HC Deb 23 February 1880 vol 250 cc1187-8

asked the Secretary of State for the Home Department, Whether his attention has been called to the information contained in the public press relative to the execution of Wil- liam Cassidy at Manchester on the 17th instant; whether it is true that the Deputy Governor of the jail stated the drop then used to have been "eight or nine feet in height," and admitted, when interrogated by a juror, "that it might have been nine feet six inches in height," and that a juror remarked in reference to the corpse of the criminal, "his head is nearly off his body;" whether, if such a statement is true, he will take such steps as would stop such a mode of execution in the future; and, whether he will object to lay upon the Table of the House the regulations now in force in the jails under the care of the Home Department having reference to executions, including, also, the existing regulations as to the admission of reporters to the public press on these occasions?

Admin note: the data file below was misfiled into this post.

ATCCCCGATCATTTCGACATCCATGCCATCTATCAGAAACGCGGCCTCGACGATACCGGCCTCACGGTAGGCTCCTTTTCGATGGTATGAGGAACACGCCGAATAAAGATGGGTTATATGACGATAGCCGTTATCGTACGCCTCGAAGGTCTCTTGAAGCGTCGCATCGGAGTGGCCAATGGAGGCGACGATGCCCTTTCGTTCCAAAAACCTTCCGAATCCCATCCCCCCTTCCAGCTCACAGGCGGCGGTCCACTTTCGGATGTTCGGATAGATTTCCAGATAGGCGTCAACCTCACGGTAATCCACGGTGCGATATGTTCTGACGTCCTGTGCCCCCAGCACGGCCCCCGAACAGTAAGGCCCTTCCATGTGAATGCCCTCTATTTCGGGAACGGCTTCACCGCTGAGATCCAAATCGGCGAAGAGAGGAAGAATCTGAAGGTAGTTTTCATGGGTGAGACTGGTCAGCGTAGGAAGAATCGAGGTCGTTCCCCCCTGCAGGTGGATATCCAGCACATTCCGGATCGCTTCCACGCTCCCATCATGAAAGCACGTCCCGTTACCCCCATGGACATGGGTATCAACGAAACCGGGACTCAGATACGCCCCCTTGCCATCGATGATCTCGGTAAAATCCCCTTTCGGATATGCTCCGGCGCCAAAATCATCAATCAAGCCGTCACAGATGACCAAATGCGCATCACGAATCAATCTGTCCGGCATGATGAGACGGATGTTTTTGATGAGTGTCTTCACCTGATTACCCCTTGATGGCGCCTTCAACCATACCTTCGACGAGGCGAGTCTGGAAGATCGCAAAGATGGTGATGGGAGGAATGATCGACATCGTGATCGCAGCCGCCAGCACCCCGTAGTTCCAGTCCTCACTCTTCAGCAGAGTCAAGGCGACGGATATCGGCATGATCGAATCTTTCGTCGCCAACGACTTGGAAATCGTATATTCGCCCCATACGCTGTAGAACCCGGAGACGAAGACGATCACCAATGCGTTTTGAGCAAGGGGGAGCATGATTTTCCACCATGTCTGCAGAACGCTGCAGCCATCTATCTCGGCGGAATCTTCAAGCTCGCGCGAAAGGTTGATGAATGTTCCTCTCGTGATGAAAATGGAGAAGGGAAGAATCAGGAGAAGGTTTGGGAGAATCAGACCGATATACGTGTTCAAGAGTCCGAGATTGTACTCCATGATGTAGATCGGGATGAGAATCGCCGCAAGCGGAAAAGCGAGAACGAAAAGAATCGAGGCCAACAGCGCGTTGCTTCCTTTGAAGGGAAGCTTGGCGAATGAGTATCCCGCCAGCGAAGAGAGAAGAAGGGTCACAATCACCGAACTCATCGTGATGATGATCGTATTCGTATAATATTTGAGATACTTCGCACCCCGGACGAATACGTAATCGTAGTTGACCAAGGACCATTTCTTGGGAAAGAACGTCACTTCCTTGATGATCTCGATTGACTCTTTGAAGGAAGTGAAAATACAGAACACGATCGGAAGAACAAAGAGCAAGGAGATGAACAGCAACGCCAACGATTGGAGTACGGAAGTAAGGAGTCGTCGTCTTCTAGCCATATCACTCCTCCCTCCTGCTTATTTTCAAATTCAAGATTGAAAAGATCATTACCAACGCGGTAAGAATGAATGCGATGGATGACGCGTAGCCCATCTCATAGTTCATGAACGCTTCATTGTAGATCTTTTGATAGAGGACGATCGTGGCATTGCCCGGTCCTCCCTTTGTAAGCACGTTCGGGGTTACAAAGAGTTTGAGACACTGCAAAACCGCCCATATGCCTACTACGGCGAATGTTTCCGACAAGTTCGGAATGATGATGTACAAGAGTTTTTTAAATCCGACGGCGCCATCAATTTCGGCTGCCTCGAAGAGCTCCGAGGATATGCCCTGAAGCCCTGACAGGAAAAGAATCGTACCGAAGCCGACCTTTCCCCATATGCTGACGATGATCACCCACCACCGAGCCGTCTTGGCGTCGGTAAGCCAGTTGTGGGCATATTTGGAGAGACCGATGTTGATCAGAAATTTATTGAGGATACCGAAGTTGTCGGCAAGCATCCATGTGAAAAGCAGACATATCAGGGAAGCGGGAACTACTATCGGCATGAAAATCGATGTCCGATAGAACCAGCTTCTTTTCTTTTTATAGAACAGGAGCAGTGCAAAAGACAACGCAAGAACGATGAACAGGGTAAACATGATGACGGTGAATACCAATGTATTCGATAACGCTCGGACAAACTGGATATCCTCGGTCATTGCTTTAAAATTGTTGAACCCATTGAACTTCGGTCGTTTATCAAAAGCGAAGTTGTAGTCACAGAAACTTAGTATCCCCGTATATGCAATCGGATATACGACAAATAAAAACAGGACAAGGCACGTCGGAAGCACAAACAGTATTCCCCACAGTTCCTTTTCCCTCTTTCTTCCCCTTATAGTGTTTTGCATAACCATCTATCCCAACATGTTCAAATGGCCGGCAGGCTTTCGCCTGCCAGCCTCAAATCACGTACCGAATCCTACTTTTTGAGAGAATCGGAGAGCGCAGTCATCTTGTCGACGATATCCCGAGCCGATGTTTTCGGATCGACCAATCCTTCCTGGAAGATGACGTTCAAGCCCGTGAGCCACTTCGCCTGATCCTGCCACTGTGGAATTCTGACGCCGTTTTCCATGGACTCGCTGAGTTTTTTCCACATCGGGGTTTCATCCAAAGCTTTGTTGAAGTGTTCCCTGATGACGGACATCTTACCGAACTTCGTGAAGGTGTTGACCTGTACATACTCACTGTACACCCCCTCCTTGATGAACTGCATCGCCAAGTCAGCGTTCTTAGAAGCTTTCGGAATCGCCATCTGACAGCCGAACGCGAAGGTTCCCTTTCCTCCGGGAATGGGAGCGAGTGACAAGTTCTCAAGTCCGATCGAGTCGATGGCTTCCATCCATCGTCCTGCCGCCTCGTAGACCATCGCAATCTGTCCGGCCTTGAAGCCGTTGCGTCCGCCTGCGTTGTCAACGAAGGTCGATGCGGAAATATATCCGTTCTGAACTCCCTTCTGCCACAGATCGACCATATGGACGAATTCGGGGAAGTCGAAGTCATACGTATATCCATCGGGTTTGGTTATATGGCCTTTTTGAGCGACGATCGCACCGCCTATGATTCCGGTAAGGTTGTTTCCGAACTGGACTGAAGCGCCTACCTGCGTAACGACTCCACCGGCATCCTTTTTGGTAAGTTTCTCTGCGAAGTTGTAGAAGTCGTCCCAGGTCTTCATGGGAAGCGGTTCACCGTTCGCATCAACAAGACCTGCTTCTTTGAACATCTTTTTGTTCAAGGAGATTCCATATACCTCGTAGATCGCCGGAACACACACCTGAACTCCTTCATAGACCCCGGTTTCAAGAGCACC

in reply, said, that he had communicated with the Governor of Cheetham Gaol with respect to the execution of William Cassidy, and had received a reply from him. It was not true that he had admitted that the drop was 9 feet 6 inches and he was not at the inquest in a position to correct the statement of a juror that it was between 8 feet and 9 feet. On his return to the gaol he had it measured. It was found to be 8 feet 5 inches. The death was instantaneous, and there was nothing to show any undue violence. The regulations now in force were those issued by the Secretary of State in 1868, under the Private Executions Act, but they did not affect the manner in which the sentence was to be executed. That had been left from time immemorial to the High Sheriff, and the Home Office had never interfered; but if any abuse occurred, he would be the first to do so. He could not add anything to what he had stated on Friday, that he would put himself in communication with the local authorities, and see what could be done with regard to the admission of the Press, or some representatives on behalf of the public; but amongst the evils complained of under the former system were the reports of the executions in the papers.